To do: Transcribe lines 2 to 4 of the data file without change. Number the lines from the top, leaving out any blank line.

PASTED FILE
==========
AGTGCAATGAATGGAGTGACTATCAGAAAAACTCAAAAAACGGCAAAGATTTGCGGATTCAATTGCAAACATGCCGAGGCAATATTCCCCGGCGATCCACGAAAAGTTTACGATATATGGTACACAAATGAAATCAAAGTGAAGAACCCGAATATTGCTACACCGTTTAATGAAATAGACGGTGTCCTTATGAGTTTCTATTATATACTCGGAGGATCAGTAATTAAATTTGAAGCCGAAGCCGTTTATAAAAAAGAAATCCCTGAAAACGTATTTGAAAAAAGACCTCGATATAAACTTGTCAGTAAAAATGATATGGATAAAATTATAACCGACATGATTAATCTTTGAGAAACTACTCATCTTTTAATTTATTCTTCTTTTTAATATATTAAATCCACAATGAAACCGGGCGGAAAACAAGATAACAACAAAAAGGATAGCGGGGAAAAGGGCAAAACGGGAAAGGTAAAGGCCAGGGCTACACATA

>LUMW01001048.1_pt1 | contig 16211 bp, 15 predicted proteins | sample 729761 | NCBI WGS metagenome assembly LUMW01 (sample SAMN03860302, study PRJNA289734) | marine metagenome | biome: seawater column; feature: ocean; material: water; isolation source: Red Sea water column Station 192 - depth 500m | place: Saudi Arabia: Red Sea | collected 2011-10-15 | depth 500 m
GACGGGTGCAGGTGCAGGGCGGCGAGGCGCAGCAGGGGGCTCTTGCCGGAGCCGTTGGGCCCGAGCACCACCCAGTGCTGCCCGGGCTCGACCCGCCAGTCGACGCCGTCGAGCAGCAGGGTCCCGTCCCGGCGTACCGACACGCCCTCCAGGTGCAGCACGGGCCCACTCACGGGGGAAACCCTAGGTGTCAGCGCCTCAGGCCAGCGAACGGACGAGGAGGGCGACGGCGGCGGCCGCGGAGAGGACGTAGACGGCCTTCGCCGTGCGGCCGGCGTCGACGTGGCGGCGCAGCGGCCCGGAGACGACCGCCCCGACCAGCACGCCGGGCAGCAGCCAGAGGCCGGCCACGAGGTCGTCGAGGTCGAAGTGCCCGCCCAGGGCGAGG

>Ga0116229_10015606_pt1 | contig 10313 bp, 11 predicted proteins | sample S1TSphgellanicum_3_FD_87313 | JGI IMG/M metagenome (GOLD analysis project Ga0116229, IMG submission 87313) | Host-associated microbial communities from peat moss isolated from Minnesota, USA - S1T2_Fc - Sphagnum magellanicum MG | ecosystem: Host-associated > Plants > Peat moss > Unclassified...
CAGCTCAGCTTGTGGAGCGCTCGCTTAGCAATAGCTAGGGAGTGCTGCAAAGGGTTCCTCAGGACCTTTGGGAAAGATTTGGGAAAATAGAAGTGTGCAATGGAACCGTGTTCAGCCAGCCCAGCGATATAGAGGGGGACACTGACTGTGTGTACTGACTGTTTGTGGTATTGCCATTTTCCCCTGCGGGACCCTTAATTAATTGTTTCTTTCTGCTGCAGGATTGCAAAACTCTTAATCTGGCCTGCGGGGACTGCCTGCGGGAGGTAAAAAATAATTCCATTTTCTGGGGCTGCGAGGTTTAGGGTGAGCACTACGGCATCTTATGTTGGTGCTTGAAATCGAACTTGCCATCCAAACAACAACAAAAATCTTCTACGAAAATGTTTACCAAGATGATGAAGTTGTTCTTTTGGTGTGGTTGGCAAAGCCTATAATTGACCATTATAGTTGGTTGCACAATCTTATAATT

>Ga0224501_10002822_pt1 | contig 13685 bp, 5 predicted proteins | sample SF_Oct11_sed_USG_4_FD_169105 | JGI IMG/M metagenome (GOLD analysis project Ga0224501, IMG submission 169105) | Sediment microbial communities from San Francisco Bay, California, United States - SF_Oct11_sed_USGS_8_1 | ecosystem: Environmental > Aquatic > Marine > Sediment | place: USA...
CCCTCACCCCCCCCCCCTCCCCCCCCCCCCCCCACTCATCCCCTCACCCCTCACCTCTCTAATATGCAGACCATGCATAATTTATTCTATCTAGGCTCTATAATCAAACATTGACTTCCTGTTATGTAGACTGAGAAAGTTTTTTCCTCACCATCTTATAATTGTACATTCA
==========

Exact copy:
>LUMW01001048.1_pt1 | contig 16211 bp, 15 predicted proteins | sample 729761 | NCBI WGS metagenome assembly LUMW01 (sample SAMN03860302, study PRJNA289734) | marine metagenome | biome: seawater column; feature: ocean; material: water; isolation source: Red Sea water column Station 192 - depth 500m | place: Saudi Arabia: Red Sea | collected 2011-10-15 | depth 500 m
GACGGGTGCAGGTGCAGGGCGGCGAGGCGCAGCAGGGGGCTCTTGCCGGAGCCGTTGGGCCCGAGCACCACCCAGTGCTGCCCGGGCTCGACCCGCCAGTCGACGCCGTCGAGCAGCAGGGTCCCGTCCCGGCGTACCGACACGCCCTCCAGGTGCAGCACGGGCCCACTCACGGGGGAAACCCTAGGTGTCAGCGCCTCAGGCCAGCGAACGGACGAGGAGGGCGACGGCGGCGGCCGCGGAGAGGACGTAGACGGCCTTCGCCGTGCGGCCGGCGTCGACGTGGCGGCGCAGCGGCCCGGAGACGACCGCCCCGACCAGCACGCCGGGCAGCAGCCAGAGGCCGGCCACGAGGTCGTCGAGGTCGAAGTGCCCGCCCAGGGCGAGG

>Ga0116229_10015606_pt1 | contig 10313 bp, 11 predicted proteins | sample S1TSphgellanicum_3_FD_87313 | JGI IMG/M metagenome (GOLD analysis project Ga0116229, IMG submission 87313) | Host-associated microbial communities from peat moss isolated from Minnesota, USA - S1T2_Fc - Sphagnum magellanicum MG | ecosystem: Host-associated > Plants > Peat moss > Unclassified...